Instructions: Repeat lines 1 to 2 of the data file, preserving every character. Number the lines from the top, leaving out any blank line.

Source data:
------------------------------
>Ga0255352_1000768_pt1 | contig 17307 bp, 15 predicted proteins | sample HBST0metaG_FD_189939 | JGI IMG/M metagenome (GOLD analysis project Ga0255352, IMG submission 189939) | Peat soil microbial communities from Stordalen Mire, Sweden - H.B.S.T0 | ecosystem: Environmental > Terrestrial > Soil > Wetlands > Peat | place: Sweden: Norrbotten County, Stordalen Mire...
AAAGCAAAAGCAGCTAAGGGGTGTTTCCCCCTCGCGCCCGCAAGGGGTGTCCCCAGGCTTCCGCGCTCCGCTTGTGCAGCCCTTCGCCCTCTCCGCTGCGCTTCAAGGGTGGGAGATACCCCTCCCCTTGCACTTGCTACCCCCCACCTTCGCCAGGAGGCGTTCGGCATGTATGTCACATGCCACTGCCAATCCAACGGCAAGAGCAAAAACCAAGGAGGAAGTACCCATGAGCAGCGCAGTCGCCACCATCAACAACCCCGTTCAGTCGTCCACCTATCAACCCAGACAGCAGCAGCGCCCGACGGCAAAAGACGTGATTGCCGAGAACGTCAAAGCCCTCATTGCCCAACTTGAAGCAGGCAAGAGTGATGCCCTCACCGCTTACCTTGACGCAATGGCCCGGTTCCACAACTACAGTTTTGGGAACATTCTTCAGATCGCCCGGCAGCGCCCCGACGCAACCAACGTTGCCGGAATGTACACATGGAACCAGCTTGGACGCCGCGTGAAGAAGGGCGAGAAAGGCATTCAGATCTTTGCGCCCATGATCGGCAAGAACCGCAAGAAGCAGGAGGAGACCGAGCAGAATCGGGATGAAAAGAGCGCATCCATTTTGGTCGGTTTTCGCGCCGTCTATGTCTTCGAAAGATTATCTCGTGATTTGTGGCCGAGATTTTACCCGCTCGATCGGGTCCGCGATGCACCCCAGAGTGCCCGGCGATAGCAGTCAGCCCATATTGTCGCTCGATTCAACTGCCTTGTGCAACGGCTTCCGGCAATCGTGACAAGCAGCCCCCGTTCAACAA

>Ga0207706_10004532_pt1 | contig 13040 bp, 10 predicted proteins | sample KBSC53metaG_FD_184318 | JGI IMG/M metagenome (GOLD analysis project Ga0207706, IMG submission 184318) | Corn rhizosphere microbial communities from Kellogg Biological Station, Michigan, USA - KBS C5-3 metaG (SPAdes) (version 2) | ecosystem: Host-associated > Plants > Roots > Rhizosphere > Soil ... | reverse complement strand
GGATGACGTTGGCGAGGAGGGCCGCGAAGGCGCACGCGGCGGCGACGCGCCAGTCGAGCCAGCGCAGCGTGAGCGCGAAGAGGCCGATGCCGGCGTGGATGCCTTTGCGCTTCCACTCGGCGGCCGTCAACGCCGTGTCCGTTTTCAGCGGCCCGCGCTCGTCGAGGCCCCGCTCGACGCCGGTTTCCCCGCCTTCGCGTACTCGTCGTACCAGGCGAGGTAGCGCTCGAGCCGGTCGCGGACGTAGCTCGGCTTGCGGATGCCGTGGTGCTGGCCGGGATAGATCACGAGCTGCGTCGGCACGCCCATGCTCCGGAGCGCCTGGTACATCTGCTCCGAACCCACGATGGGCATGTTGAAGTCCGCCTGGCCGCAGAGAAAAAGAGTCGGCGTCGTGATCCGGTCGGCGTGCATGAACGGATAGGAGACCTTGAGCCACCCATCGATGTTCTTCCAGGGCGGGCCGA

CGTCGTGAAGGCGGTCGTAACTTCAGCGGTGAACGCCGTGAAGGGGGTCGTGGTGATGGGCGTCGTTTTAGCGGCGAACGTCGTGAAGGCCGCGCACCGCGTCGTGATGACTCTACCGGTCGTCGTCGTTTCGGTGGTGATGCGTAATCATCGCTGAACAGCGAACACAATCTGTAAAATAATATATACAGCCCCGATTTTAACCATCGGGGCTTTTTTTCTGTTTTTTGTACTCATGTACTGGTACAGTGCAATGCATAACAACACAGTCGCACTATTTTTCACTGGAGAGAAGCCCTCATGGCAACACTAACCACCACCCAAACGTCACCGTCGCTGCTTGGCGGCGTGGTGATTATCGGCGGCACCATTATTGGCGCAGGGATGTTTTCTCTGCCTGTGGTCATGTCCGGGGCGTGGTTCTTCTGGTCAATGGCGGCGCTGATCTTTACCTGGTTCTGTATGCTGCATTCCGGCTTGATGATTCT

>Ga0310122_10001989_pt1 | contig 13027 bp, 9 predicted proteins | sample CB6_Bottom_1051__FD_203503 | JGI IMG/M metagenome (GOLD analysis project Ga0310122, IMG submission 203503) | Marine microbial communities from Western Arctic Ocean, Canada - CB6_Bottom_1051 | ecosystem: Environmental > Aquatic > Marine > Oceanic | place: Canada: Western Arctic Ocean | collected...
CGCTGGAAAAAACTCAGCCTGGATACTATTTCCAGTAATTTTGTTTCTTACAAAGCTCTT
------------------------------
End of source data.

>Ga0255352_1000768_pt1 | contig 17307 bp, 15 predicted proteins | sample HBST0metaG_FD_189939 | JGI IMG/M metagenome (GOLD analysis project Ga0255352, IMG submission 189939) | Peat soil microbial communities from Stordalen Mire, Sweden - H.B.S.T0 | ecosystem: Environmental > Terrestrial > Soil > Wetlands > Peat | place: Sweden: Norrbotten County, Stordalen Mire...
AAAGCAAAAGCAGCTAAGGGGTGTTTCCCCCTCGCGCCCGCAAGGGGTGTCCCCAGGCTTCCGCGCTCCGCTTGTGCAGCCCTTCGCCCTCTCCGCTGCGCTTCAAGGGTGGGAGATACCCCTCCCCTTGCACTTGCTACCCCCCACCTTCGCCAGGAGGCGTTCGGCATGTATGTCACATGCCACTGCCAATCCAACGGCAAGAGCAAAAACCAAGGAGGAAGTACCCATGAGCAGCGCAGTCGCCACCATCAACAACCCCGTTCAGTCGTCCACCTATCAACCCAGACAGCAGCAGCGCCCGACGGCAAAAGACGTGATTGCCGAGAACGTCAAAGCCCTCATTGCCCAACTTGAAGCAGGCAAGAGTGATGCCCTCACCGCTTACCTTGACGCAATGGCCCGGTTCCACAACTACAGTTTTGGGAACATTCTTCAGATCGCCCGGCAGCGCCCCGACGCAACCAACGTTGCCGGAATGTACACATGGAACCAGCTTGGACGCCGCGTGAAGAAGGGCGAGAAAGGCATTCAGATCTTTGCGCCCATGATCGGCAAGAACCGCAAGAAGCAGGAGGAGACCGAGCAGAATCGGGATGAAAAGAGCGCATCCATTTTGGTCGGTTTTCGCGCCGTCTATGTCTTCGAAAGATTATCTCGTGATTTGTGGCCGAGATTTTACCCGCTCGATCGGGTCCGCGATGCACCCCAGAGTGCCCGGCGATAGCAGTCAGCCCATATTGTCGCTCGATTCAACTGCCTTGTGCAACGGCTTCCGGCAATCGTGACAAGCAGCCCCCGTTCAACAA